“Institutions can game these a little bit to work in their favor, as long as they comply with specific regulations. There’s lots of wiggle room,” said Richard Hesel, an education consultant with Baltimore-based Art & Science Group.
By law, the calculators are supposed to add up a laundry list of college costs—including tuition, fees, books, housing, and food—and then subtract grants and scholarships a student is likely to receive. What’s left is the net price.
That’s just the sort of thing that could have come in handy for Brianna Petersen of Monett, Mo., who will be heading to the University of Missouri-Columbia in the fall. She chose Mizzou from a pool of four schools, with price being one of her biggest concerns.
While it was easy to nail down the basics—tuition, room, and board—she said it was much more difficult to figure out various fees and how much she would get from scholarship and financial aid.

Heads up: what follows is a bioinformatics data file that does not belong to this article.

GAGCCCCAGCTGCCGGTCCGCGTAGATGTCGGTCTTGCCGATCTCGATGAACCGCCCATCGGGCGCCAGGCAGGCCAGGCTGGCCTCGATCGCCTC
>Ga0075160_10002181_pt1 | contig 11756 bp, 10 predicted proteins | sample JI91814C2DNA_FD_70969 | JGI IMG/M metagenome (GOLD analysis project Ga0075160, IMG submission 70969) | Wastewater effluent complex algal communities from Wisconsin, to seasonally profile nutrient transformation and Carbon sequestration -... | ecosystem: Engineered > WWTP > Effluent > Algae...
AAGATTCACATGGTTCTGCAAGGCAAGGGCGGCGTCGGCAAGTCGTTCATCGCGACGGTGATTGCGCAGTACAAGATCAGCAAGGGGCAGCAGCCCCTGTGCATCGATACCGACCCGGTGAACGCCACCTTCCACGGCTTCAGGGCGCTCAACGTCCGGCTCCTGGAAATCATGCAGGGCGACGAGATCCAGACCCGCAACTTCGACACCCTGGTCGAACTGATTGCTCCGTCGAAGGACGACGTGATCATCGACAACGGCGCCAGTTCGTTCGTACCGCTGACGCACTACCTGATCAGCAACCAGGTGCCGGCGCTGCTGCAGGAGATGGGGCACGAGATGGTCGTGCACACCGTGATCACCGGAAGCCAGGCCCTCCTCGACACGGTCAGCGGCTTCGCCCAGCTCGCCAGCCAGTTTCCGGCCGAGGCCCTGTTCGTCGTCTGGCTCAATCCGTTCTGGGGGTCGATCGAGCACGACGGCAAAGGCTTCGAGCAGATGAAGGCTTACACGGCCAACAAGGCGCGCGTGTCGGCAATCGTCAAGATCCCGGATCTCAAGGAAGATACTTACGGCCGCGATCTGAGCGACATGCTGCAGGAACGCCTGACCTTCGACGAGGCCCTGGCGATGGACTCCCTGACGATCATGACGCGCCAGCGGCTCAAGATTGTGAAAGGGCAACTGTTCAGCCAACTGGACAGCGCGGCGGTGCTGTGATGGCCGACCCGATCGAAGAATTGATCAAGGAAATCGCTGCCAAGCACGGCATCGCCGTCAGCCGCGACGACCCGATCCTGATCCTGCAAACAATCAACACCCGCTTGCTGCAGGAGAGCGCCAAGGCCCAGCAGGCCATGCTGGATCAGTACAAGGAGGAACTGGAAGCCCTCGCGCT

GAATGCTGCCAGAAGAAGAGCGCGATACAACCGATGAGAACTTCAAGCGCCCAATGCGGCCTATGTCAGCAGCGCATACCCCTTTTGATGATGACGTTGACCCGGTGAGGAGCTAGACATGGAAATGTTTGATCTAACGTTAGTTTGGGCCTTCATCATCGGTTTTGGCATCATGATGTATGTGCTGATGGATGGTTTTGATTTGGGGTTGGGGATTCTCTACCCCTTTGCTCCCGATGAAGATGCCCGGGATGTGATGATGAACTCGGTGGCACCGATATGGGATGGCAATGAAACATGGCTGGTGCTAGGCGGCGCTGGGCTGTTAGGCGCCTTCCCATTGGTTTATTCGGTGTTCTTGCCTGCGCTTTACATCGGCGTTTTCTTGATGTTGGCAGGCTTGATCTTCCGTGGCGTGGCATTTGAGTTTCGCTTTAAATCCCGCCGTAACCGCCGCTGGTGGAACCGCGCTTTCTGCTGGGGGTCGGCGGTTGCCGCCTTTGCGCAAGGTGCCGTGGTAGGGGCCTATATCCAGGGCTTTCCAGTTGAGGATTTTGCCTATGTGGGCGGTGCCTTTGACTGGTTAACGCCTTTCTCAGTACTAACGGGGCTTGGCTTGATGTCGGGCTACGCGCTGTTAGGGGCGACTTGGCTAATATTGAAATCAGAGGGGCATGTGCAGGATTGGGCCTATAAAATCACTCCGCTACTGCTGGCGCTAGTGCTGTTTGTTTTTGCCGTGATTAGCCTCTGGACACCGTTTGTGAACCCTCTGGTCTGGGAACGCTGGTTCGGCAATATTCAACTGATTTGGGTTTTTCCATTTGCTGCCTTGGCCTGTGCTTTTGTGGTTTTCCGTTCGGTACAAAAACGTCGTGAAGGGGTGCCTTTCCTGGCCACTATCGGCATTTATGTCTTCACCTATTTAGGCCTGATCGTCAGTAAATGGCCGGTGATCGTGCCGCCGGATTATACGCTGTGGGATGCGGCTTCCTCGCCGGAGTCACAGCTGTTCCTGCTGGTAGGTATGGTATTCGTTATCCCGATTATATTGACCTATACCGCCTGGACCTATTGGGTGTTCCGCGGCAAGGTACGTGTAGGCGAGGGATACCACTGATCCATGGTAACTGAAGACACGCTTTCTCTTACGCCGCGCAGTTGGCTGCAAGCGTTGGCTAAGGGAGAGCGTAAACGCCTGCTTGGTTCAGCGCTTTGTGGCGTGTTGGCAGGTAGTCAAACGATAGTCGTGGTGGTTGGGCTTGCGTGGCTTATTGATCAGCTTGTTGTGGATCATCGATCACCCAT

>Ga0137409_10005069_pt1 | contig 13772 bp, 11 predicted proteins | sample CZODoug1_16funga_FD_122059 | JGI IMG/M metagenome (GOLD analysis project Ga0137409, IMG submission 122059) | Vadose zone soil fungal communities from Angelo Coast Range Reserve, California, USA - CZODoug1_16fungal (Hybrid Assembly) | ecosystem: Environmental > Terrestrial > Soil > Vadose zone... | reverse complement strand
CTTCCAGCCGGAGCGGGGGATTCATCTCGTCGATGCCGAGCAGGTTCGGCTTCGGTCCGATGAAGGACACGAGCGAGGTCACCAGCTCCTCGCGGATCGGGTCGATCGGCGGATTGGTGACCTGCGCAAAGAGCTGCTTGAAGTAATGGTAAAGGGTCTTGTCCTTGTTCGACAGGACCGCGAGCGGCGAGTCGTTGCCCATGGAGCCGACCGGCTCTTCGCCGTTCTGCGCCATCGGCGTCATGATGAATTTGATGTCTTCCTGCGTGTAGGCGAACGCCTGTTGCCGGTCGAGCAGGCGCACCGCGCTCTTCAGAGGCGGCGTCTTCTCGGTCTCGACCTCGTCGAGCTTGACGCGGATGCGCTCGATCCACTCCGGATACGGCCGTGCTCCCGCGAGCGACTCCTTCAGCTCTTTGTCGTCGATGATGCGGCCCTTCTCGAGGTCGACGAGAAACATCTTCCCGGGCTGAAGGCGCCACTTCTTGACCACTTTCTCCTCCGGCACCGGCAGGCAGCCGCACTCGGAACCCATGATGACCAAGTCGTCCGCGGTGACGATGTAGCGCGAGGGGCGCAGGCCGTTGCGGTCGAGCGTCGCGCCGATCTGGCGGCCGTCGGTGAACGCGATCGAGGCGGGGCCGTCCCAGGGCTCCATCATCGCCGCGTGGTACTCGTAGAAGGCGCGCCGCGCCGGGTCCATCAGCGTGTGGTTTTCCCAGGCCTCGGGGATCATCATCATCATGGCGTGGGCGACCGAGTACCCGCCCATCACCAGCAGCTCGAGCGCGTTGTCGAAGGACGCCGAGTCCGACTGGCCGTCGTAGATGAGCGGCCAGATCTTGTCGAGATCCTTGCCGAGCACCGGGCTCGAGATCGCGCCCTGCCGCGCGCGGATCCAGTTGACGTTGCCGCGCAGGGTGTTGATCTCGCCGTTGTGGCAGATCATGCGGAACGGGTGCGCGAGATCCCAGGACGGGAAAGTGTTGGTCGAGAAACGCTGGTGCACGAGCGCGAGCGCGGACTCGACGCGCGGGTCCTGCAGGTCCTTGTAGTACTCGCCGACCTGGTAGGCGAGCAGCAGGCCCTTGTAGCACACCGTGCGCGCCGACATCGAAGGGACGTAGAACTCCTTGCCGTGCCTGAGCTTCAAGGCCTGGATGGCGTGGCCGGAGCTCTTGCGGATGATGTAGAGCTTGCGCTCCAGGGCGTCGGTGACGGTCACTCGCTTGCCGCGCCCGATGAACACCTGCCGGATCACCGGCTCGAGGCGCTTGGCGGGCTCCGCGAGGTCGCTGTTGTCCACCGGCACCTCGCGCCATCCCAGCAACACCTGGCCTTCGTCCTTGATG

Taking away some of the murkiness was the fact that she has helped her older brother navigate his way to Missouri State University. So she was prepared for some of the sticker shock.
“For kids who don’t have an older sibling in school, it would be a complete slap in the face,” Petersen said.
It’s still unclear, though, whether Petersen would have had an easier time in the era of net price calculators.
A lot of that uncertainty comes from the fact that schools have a great deal of leeway in how they approach the calculators.
Some will choose the simplest approach and use a template provided by the federal government. But most seem unwilling to do so and are building their own, or paying someone else to do it. The simple federal template, they say, doesn’t collect enough data to be accurate.
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